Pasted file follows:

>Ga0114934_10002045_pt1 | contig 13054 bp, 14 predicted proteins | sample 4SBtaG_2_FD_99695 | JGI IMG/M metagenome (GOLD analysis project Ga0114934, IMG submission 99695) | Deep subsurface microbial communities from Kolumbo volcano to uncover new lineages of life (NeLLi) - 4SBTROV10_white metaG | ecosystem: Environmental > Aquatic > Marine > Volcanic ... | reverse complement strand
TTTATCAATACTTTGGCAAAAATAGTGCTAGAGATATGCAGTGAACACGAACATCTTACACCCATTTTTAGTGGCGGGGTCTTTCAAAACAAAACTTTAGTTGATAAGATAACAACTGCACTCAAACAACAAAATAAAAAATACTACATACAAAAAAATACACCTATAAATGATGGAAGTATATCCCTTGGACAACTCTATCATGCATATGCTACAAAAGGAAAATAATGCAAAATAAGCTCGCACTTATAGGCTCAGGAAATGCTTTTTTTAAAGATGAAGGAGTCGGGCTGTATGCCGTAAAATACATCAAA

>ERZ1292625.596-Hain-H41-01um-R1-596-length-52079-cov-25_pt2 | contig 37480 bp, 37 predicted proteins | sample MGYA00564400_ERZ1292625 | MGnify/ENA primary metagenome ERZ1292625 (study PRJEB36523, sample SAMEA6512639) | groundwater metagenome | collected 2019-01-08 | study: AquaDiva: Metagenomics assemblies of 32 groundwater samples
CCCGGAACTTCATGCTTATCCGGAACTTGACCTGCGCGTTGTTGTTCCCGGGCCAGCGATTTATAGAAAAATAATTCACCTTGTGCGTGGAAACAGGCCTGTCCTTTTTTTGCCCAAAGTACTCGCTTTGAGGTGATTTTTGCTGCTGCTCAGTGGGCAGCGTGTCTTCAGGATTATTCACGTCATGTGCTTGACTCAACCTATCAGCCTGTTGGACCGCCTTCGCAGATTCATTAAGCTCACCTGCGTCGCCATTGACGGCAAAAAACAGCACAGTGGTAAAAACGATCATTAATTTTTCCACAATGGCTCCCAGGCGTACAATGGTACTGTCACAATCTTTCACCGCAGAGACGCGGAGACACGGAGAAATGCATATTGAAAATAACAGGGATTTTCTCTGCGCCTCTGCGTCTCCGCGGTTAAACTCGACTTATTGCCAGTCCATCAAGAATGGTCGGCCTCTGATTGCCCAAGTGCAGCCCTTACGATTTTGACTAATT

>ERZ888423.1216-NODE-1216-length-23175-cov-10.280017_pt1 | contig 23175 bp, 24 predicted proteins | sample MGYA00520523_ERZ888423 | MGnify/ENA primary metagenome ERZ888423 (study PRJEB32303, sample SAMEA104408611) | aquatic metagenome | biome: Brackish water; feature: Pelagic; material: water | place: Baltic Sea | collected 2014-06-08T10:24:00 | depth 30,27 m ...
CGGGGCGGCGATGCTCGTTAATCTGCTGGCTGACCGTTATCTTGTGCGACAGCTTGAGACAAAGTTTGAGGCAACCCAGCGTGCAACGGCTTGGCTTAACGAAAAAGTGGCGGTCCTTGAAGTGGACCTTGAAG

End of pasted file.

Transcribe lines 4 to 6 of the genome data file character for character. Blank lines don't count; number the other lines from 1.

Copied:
CCCGGAACTTCATGCTTATCCGGAACTTGACCTGCGCGTTGTTGTTCCCGGGCCAGCGATTTATAGAAAAATAATTCACCTTGTGCGTGGAAACAGGCCTGTCCTTTTTTTGCCCAAAGTACTCGCTTTGAGGTGATTTTTGCTGCTGCTCAGTGGGCAGCGTGTCTTCAGGATTATTCACGTCATGTGCTTGACTCAACCTATCAGCCTGTTGGACCGCCTTCGCAGATTCATTAAGCTCACCTGCGTCGCCATTGACGGCAAAAAACAGCACAGTGGTAAAAACGATCATTAATTTTTCCACAATGGCTCCCAGGCGTACAATGGTACTGTCACAATCTTTCACCGCAGAGACGCGGAGACACGGAGAAATGCATATTGAAAATAACAGGGATTTTCTCTGCGCCTCTGCGTCTCCGCGGTTAAACTCGACTTATTGCCAGTCCATCAAGAATGGTCGGCCTCTGATTGCCCAAGTGCAGCCCTTACGATTTTGACTAATT

>ERZ888423.1216-NODE-1216-length-23175-cov-10.280017_pt1 | contig 23175 bp, 24 predicted proteins | sample MGYA00520523_ERZ888423 | MGnify/ENA primary metagenome ERZ888423 (study PRJEB32303, sample SAMEA104408611) | aquatic metagenome | biome: Brackish water; feature: Pelagic; material: water | place: Baltic Sea | collected 2014-06-08T10:24:00 | depth 30,27 m ...
CGGGGCGGCGATGCTCGTTAATCTGCTGGCTGACCGTTATCTTGTGCGACAGCTTGAGACAAAGTTTGAGGCAACCCAGCGTGCAACGGCTTGGCTTAACGAAAAAGTGGCGGTCCTTGAAGTGGACCTTGAAG